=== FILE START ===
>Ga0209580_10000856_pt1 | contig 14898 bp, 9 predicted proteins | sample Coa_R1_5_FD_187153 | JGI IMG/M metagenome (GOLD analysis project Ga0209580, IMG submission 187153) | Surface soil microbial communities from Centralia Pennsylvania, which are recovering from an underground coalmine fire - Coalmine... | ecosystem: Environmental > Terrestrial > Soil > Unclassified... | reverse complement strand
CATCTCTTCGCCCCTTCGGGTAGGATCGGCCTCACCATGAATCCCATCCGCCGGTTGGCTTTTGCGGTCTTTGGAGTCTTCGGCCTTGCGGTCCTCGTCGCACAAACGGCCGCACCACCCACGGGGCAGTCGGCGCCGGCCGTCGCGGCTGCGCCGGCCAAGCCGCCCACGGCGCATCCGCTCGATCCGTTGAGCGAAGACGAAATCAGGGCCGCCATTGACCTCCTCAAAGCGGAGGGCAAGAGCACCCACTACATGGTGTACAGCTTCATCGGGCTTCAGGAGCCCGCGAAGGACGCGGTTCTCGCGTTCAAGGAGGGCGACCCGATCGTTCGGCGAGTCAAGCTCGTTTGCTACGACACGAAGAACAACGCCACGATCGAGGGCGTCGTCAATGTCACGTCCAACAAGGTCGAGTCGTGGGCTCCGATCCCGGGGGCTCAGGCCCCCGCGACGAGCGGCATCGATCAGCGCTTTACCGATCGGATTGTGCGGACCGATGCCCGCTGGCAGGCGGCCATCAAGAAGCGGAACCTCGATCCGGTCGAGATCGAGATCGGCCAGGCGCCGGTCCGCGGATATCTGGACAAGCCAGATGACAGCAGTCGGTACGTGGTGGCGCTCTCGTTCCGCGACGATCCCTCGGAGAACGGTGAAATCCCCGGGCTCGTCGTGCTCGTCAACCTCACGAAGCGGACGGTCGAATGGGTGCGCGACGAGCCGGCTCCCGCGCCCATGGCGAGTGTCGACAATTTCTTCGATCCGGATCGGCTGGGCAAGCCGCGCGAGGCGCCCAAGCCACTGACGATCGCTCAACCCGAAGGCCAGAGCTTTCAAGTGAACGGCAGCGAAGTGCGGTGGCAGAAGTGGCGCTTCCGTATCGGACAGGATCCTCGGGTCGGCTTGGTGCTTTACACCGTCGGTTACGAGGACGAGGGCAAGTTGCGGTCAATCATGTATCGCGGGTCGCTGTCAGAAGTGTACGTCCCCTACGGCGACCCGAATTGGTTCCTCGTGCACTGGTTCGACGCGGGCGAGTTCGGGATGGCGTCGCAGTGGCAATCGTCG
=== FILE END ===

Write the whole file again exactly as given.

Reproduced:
>Ga0209580_10000856_pt1 | contig 14898 bp, 9 predicted proteins | sample Coa_R1_5_FD_187153 | JGI IMG/M metagenome (GOLD analysis project Ga0209580, IMG submission 187153) | Surface soil microbial communities from Centralia Pennsylvania, which are recovering from an underground coalmine fire - Coalmine... | ecosystem: Environmental > Terrestrial > Soil > Unclassified... | reverse complement strand
CATCTCTTCGCCCCTTCGGGTAGGATCGGCCTCACCATGAATCCCATCCGCCGGTTGGCTTTTGCGGTCTTTGGAGTCTTCGGCCTTGCGGTCCTCGTCGCACAAACGGCCGCACCACCCACGGGGCAGTCGGCGCCGGCCGTCGCGGCTGCGCCGGCCAAGCCGCCCACGGCGCATCCGCTCGATCCGTTGAGCGAAGACGAAATCAGGGCCGCCATTGACCTCCTCAAAGCGGAGGGCAAGAGCACCCACTACATGGTGTACAGCTTCATCGGGCTTCAGGAGCCCGCGAAGGACGCGGTTCTCGCGTTCAAGGAGGGCGACCCGATCGTTCGGCGAGTCAAGCTCGTTTGCTACGACACGAAGAACAACGCCACGATCGAGGGCGTCGTCAATGTCACGTCCAACAAGGTCGAGTCGTGGGCTCCGATCCCGGGGGCTCAGGCCCCCGCGACGAGCGGCATCGATCAGCGCTTTACCGATCGGATTGTGCGGACCGATGCCCGCTGGCAGGCGGCCATCAAGAAGCGGAACCTCGATCCGGTCGAGATCGAGATCGGCCAGGCGCCGGTCCGCGGATATCTGGACAAGCCAGATGACAGCAGTCGGTACGTGGTGGCGCTCTCGTTCCGCGACGATCCCTCGGAGAACGGTGAAATCCCCGGGCTCGTCGTGCTCGTCAACCTCACGAAGCGGACGGTCGAATGGGTGCGCGACGAGCCGGCTCCCGCGCCCATGGCGAGTGTCGACAATTTCTTCGATCCGGATCGGCTGGGCAAGCCGCGCGAGGCGCCCAAGCCACTGACGATCGCTCAACCCGAAGGCCAGAGCTTTCAAGTGAACGGCAGCGAAGTGCGGTGGCAGAAGTGGCGCTTCCGTATCGGACAGGATCCTCGGGTCGGCTTGGTGCTTTACACCGTCGGTTACGAGGACGAGGGCAAGTTGCGGTCAATCATGTATCGCGGGTCGCTGTCAGAAGTGTACGTCCCCTACGGCGACCCGAATTGGTTCCTCGTGCACTGGTTCGACGCGGGCGAGTTCGGGATGGCGTCGCAGTGGCAATCGTCG